Stevie Jackson – (I Can’t Get No) Stevie Jackson

January 01, 1970



off the sensible cardigan, and try on a feather boa. Forget rainy afternoons
and think decadent, neon-lit nights. (I Can’t Get No) Stevie Jackson,
the first solo album from Belle & Sebastian guitarist Stevie Jackson, is
more giddy music hall than waifish indie pop. It’s a high kicking, cake walking
collection of songs about film directors (“Just, Just So to the Point” and “Kurosawa”),
1970s soul icons (“Man of God”) and email etiquette (“Press Send”).


might remember that Jackson
wrote (or co-wrote) a handful of jangly, upbeat songs for Belle & Sebastian
in the early 2000s:  “The Wrong Girl,” “Jonathan David” and “Step Into My
Office, Baby.”  His songs were jauntier, jokier and less wistful than
Stuart Murdoch’s offerings (and also just less). His solo album is
equally lighthearted — well-constructed but a bit ephemeral.


lyrics are dense and often quite clever – witness the dense thicket of movie
references in “Just, Just So To the Point,” or the Franco-phile rhymes in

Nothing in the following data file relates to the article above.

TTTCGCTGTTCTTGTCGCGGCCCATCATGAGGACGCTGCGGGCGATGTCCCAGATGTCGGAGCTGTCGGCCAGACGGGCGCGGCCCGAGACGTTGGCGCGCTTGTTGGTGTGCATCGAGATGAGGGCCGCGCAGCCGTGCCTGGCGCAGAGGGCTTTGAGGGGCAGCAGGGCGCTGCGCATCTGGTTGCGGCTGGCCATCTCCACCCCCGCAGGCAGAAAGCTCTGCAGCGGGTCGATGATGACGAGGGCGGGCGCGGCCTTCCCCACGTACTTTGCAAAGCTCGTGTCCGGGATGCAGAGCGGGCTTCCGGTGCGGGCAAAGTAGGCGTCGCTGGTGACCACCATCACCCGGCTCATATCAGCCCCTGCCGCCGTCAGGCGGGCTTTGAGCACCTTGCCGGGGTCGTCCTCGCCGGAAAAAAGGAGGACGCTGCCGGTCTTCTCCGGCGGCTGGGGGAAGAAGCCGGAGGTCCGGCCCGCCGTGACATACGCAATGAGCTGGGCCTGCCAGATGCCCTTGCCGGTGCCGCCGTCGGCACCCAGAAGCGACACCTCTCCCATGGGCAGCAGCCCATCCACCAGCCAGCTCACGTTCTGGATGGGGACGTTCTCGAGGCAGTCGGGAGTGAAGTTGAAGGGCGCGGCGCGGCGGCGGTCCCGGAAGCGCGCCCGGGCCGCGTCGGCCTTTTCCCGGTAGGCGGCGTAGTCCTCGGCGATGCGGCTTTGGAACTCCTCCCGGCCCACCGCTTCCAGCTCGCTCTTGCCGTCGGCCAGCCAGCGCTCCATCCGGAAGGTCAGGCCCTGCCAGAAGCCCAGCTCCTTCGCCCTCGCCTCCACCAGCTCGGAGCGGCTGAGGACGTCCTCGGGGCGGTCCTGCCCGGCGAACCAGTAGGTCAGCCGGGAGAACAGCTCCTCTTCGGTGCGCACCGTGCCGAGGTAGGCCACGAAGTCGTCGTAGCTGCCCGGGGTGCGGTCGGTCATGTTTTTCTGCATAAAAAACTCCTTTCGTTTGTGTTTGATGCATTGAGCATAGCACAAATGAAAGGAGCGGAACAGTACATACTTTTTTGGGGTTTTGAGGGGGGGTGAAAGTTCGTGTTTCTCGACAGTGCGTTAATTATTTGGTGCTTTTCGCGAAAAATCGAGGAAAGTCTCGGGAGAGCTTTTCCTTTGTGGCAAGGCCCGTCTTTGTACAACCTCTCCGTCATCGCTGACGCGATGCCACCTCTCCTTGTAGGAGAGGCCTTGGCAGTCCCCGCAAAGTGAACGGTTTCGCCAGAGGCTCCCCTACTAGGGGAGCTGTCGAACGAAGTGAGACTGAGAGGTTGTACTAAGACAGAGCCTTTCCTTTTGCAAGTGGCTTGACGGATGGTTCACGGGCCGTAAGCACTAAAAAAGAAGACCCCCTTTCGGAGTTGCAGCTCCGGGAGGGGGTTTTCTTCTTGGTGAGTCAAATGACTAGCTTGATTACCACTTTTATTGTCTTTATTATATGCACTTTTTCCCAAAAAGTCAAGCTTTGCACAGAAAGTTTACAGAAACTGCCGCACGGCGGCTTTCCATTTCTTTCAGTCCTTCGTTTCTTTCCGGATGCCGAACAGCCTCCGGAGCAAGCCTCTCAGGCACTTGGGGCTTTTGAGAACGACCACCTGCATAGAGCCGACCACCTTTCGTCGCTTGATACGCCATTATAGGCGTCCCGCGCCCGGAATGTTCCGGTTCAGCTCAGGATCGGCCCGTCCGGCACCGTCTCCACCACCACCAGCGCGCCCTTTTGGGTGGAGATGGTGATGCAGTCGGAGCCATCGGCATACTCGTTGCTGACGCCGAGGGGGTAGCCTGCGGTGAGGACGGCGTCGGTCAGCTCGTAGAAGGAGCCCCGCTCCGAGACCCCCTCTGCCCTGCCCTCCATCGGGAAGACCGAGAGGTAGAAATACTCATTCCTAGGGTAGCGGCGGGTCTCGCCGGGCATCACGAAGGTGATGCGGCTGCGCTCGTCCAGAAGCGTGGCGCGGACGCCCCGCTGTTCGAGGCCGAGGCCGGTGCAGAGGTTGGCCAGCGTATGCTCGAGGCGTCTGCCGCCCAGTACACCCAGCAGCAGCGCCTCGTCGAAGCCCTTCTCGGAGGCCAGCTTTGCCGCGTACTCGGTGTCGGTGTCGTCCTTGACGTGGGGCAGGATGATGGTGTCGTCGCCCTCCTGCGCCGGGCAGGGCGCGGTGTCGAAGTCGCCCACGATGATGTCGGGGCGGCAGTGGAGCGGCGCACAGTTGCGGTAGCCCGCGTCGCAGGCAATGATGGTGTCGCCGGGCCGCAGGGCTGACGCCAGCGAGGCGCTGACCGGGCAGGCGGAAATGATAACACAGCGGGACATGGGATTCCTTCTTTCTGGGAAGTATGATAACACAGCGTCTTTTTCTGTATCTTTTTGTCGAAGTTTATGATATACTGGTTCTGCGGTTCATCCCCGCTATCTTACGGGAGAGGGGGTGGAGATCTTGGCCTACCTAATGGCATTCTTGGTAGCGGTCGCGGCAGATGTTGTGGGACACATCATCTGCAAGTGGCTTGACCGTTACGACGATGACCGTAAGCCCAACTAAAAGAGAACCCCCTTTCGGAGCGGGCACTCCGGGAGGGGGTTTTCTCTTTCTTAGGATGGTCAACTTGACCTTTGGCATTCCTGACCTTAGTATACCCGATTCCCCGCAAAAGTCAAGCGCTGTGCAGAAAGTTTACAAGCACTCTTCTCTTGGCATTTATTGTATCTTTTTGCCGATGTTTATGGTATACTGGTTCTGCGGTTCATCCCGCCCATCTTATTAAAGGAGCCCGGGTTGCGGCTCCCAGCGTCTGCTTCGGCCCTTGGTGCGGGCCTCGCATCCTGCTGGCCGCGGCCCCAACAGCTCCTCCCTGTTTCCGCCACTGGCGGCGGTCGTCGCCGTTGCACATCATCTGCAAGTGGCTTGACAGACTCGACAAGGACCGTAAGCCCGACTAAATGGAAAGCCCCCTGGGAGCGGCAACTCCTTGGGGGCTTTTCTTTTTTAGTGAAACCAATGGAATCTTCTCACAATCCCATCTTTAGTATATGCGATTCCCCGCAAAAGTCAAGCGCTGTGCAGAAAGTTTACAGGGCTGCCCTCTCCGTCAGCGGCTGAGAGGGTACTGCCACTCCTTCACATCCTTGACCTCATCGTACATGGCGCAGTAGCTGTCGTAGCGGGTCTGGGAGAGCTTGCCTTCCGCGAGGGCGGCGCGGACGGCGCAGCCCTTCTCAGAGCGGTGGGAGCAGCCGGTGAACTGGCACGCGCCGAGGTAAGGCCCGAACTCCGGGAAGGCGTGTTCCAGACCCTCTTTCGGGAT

“Where Do All the Good Girls Go?” Yet sometimes the cleverness palls, as on the
too cute pigeon tale “Bird’s Eye View” or the self-consciously jokey “Press


is nothing lo-fi or minimal about these songs. Jackson brings in strings, pianos, a full
rock band and even, in one case, a French accordion, to frame arch lyrics in
elaborate arrangements. Bill Wells sits in on nearly every track, Roy Moller
sings frequently, and Dave MacGowan plays pedal steel.


arrangements are critical, because the best tracks back hyper literacy with
soul – literally. There’s a lovely, half-nostalgic nod to classic R&B on a
handful of these tracks, in the string swoops and bass thump of “Just, Just So
to the Point,” and in the piano and soaring group vocals, of “Man of God,”
(which pays homage to Roberta Flack collaborator Donny Hathaway and the Detroit
Emeralds). Jackson’s
obvious fondness for 1970s soul gives these songs added resonance. They sound
like they matter to him, and so they matter more to us.


course, a decade with Belle & Sebastian might make anyone wary of
self-examination, and no one’s asking Jackson
to bare his soul. Still, there’s a surface-y, writing-exercise quality to many
of these songs. (I Can’t Get No) Stevie Jackson doesn’t really give us much Stevie Jackson, just some clever jottings and puns and tunes he’s
scratched out in a notebook.


“Just, Just So to the Point,” “Man of God”  JENNIFER KELLY




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